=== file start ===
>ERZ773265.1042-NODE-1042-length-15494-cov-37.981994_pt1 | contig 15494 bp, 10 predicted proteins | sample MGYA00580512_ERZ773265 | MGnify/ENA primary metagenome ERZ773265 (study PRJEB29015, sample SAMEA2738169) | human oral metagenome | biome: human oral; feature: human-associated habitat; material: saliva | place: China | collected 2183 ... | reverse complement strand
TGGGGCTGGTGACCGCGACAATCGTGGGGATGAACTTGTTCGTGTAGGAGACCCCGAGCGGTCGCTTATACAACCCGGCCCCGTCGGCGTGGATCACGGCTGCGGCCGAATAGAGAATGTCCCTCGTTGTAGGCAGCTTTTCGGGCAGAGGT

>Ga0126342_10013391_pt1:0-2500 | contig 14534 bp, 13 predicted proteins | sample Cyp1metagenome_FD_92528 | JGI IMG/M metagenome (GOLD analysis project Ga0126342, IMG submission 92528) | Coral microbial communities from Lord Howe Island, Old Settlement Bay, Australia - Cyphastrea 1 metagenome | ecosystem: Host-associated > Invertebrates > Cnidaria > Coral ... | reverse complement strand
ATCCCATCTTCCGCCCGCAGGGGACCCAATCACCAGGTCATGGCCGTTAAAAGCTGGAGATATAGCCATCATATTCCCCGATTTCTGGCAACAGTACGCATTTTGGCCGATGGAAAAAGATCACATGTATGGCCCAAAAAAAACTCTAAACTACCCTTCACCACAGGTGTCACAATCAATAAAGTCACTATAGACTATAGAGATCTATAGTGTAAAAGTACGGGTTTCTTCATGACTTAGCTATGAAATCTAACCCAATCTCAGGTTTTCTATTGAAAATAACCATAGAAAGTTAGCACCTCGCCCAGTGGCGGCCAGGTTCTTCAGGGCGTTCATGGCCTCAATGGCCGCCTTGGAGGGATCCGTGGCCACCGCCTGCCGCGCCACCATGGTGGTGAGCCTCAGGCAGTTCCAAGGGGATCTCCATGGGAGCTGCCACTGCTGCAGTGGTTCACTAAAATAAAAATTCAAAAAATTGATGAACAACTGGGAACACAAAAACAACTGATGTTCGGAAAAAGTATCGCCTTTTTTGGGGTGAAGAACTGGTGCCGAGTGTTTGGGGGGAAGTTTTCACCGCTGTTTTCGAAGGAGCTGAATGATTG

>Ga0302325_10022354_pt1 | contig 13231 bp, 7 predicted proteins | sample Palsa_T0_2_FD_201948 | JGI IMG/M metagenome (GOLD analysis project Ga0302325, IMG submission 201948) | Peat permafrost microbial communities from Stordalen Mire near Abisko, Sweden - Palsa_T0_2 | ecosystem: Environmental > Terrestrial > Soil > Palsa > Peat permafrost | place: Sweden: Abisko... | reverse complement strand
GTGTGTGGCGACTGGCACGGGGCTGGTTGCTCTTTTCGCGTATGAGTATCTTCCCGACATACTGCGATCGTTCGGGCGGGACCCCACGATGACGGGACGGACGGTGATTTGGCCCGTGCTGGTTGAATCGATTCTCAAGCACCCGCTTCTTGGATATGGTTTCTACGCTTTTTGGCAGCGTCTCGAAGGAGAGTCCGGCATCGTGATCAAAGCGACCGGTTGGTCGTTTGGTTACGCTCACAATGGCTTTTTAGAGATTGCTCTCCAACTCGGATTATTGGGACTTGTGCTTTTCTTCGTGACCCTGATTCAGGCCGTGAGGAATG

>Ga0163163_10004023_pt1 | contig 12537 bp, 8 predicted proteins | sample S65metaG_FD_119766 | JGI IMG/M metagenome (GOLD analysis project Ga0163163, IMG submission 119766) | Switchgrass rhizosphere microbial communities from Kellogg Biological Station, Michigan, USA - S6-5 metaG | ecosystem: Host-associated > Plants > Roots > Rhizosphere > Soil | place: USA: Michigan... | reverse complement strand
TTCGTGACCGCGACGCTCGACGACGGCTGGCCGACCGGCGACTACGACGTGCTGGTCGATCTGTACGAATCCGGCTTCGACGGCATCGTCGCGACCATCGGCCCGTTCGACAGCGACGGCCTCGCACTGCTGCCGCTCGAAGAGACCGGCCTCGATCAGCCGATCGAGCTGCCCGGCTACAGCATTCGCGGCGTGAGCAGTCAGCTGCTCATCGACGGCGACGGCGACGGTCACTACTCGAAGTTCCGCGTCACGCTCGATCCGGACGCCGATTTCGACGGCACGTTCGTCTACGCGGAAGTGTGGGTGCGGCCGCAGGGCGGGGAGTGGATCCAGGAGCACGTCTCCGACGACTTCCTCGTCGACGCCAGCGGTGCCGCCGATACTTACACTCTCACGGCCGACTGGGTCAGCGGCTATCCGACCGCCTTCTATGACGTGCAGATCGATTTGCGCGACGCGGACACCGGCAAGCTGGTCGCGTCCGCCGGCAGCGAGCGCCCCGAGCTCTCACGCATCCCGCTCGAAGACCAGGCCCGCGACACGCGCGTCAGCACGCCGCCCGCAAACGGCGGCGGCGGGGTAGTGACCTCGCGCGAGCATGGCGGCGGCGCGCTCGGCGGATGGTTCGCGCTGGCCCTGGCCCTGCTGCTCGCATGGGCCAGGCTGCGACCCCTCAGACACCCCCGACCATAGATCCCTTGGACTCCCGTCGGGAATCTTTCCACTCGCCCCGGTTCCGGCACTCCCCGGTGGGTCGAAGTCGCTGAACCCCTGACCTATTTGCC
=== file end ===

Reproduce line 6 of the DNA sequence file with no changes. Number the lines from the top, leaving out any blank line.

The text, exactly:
GTGTGTGGCGACTGGCACGGGGCTGGTTGCTCTTTTCGCGTATGAGTATCTTCCCGACATACTGCGATCGTTCGGGCGGGACCCCACGATGACGGGACGGACGGTGATTTGGCCCGTGCTGGTTGAATCGATTCTCAAGCACCCGCTTCTTGGATATGGTTTCTACGCTTTTTGGCAGCGTCTCGAAGGAGAGTCCGGCATCGTGATCAAAGCGACCGGTTGGTCGTTTGGTTACGCTCACAATGGCTTTTTAGAGATTGCTCTCCAACTCGGATTATTGGGACTTGTGCTTTTCTTCGTGACCCTGATTCAGGCCGTGAGGAATG